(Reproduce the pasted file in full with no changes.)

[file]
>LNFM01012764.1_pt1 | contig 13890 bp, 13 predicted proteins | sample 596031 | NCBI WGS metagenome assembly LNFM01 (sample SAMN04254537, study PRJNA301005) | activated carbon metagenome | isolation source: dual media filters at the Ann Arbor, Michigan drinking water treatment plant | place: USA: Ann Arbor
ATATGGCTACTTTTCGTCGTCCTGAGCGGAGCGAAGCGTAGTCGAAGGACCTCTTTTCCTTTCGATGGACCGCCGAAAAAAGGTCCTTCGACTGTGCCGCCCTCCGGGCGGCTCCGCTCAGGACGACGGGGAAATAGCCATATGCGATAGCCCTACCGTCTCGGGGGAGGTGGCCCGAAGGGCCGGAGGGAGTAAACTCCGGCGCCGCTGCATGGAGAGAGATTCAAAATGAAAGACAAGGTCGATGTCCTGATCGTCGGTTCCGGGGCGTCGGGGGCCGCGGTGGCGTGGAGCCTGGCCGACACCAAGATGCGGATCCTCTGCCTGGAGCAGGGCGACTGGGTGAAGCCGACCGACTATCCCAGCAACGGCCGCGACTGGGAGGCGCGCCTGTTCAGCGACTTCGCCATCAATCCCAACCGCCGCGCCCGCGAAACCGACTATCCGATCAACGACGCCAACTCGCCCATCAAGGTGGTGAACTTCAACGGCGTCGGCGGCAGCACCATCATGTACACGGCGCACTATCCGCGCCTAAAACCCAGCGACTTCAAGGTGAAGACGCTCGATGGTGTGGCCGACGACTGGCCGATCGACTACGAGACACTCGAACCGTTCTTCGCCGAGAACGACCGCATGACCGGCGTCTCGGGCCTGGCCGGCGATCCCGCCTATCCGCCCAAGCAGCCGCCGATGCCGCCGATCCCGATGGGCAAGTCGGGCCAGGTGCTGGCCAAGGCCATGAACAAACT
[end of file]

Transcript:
>LNFM01012764.1_pt1 | contig 13890 bp, 13 predicted proteins | sample 596031 | NCBI WGS metagenome assembly LNFM01 (sample SAMN04254537, study PRJNA301005) | activated carbon metagenome | isolation source: dual media filters at the Ann Arbor, Michigan drinking water treatment plant | place: USA: Ann Arbor
ATATGGCTACTTTTCGTCGTCCTGAGCGGAGCGAAGCGTAGTCGAAGGACCTCTTTTCCTTTCGATGGACCGCCGAAAAAAGGTCCTTCGACTGTGCCGCCCTCCGGGCGGCTCCGCTCAGGACGACGGGGAAATAGCCATATGCGATAGCCCTACCGTCTCGGGGGAGGTGGCCCGAAGGGCCGGAGGGAGTAAACTCCGGCGCCGCTGCATGGAGAGAGATTCAAAATGAAAGACAAGGTCGATGTCCTGATCGTCGGTTCCGGGGCGTCGGGGGCCGCGGTGGCGTGGAGCCTGGCCGACACCAAGATGCGGATCCTCTGCCTGGAGCAGGGCGACTGGGTGAAGCCGACCGACTATCCCAGCAACGGCCGCGACTGGGAGGCGCGCCTGTTCAGCGACTTCGCCATCAATCCCAACCGCCGCGCCCGCGAAACCGACTATCCGATCAACGACGCCAACTCGCCCATCAAGGTGGTGAACTTCAACGGCGTCGGCGGCAGCACCATCATGTACACGGCGCACTATCCGCGCCTAAAACCCAGCGACTTCAAGGTGAAGACGCTCGATGGTGTGGCCGACGACTGGCCGATCGACTACGAGACACTCGAACCGTTCTTCGCCGAGAACGACCGCATGACCGGCGTCTCGGGCCTGGCCGGCGATCCCGCCTATCCGCCCAAGCAGCCGCCGATGCCGCCGATCCCGATGGGCAAGTCGGGCCAGGTGCTGGCCAAGGCCATGAACAAACT